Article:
PMT 2014-155 by Isaac Arthur of Blue Banner Media
[Note: This (partially-cited) article is reposted from the November 29, 2011 Blue Banner Media blogsite. It is an excellent article showing the inherent hope-filled expectations in many of our traditional Christmas hymns. The postmillennial outlook in these beloved hymns is overlooked by most Christians who sing them today. But since this is Christmas season, I thought it might be helpful to point my readers to this article. I will cite only the opening of the article, then provide a hyperlink to re-direct you to the full article. I hope you will read the whole article. Then sing these Christmas carols with greater understanding.]
R.J. Rushdoony, in his book Institutes of Biblical Law: Volume 1 points out that, “The joyful news of the birth of Christ is the restoration of man to his original calling with the assurance of victory. This has long been celebrated in Christmas carols… The cultural mandate [i.e. fulfilling the Dominion Mandate (Genesis 1:26-28) and the Great Commission (Matthew 28:18-20)] and postmillennialism is either explicit or implicit in Christmas carols.”
Saving Freedom (by Sen. Jim DeMint)
(Former) Senator DeMint’s firsthand account of the unsettling
socialist shift—behind-the-scenes actions in Congress
that are changing the character of our nation.
See more study materials at: www.KennethGentry.com
Before we move on, we must establish what postmillennialism is. It is a particular view of eschatology (end times) that is defined well by Andrew Sandlin in his book, A Postmillennial Primer: “postmillennialism, rather, derives from those passages [in Scripture] that promise (1) a great extended era of earthly righteousness, peace, and prosperity; (2) the incremental advancement of God’s and Christ’s kingdom in human history during the interadvental era (the period between the first and second Advents); and (3) the unique and potent presence of God accompanying and energizing his covenant people… postmillennialists are not obsessed with the precise timing of the millennium in relation to the second Advent, but are concerned with Christ’s advancing kingdom in time, history, and eternity.”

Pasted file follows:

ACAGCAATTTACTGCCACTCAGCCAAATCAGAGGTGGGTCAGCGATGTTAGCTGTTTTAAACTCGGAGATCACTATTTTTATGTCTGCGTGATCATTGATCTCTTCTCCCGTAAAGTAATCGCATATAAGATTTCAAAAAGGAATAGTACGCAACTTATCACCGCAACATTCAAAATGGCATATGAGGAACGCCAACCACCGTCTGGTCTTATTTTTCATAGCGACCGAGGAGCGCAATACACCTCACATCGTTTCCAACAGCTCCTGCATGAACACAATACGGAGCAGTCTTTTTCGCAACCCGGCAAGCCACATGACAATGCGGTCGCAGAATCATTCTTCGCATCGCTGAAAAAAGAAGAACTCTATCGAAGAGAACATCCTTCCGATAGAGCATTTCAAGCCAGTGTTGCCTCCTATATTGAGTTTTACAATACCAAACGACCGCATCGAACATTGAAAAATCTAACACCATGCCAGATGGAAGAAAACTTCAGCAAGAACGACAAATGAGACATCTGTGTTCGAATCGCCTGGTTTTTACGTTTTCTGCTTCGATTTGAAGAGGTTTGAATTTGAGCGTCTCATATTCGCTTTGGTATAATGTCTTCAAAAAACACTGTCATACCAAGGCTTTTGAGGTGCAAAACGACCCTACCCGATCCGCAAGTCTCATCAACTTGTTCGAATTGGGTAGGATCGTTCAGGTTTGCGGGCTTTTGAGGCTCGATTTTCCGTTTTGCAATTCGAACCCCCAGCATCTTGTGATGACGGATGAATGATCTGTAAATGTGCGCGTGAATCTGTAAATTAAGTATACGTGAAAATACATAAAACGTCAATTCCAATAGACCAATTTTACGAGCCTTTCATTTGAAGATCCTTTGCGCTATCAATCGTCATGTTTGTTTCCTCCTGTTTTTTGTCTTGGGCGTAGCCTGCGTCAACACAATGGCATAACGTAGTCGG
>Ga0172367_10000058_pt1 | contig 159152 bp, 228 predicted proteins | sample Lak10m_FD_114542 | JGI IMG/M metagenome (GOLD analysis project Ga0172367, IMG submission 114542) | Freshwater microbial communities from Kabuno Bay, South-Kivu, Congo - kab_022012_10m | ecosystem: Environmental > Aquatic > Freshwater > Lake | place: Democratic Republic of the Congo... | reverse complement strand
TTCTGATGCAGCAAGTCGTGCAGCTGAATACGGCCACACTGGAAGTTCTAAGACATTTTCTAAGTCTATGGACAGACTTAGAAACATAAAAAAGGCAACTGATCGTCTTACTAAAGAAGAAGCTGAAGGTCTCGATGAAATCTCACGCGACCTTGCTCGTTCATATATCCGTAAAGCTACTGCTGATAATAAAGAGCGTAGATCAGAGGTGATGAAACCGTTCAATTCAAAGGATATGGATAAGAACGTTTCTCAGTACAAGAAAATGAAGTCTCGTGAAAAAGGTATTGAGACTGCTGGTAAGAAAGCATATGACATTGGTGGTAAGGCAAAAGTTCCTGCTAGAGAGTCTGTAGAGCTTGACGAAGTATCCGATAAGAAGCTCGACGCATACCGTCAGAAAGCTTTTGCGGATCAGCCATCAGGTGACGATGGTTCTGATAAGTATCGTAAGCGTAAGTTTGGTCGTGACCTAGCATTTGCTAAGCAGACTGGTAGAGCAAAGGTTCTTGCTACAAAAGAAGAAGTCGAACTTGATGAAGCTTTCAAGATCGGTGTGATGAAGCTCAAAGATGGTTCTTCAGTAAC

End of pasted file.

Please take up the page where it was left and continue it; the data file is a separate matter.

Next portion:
Rushdoony shows this through several carols, particularly in Isaac Watts’ great hymn/carol “Joy to the World”:
Joy to the world, the Lord is come,
Let earth receive her King;
Let every heart prepare Him room,
And heaven and nature sing.
No more let sins and sorrows grow,
Nor thorns infest the ground;
He comes to make His blessings flow,
Far as the curse is found.
He rules the world with truth and grace,
And makes the nations prove,
The glories of His righteousness,
And wonders of His love.
What a wonderful song that speaks of the victory brought into the world through the birth of Christ – salvation to be given to the elect of the world by the grace of God through the person and work of Jesus Christ, whose birth we celebrate on December 25. Also, through that regeneration of man by grace through faith, we, along with all creation are sanctified, redeemed and brought into conformity with the righteous law of Christ, who was Himself the embodiment of the law of God; the “way, the truth and the light”, the righteousness of God imputed to us. The Christian religion is a faith of ultimate victory, where the very gates of hell cannot prevail against Christ and His chosen people (Matt. 16:18). This we see clearly in the Advent season, that, though Christ is a mere baby lying in a manger, helpless and weak, (a picture of how it is with the people of God often, infants in the hands of a gracious Lord) yet, in that small child there is the power of God unto salvation and redemption, and that weakness, in the child Immanuel and in the church, was never impotence. God is sovereign and omnipotent, and He is providentially in control of all things.
To continue reading this article as you sing the victory of Christ: http://bluebannermedia.com/the-postmillennial-character-of-christmas-carols/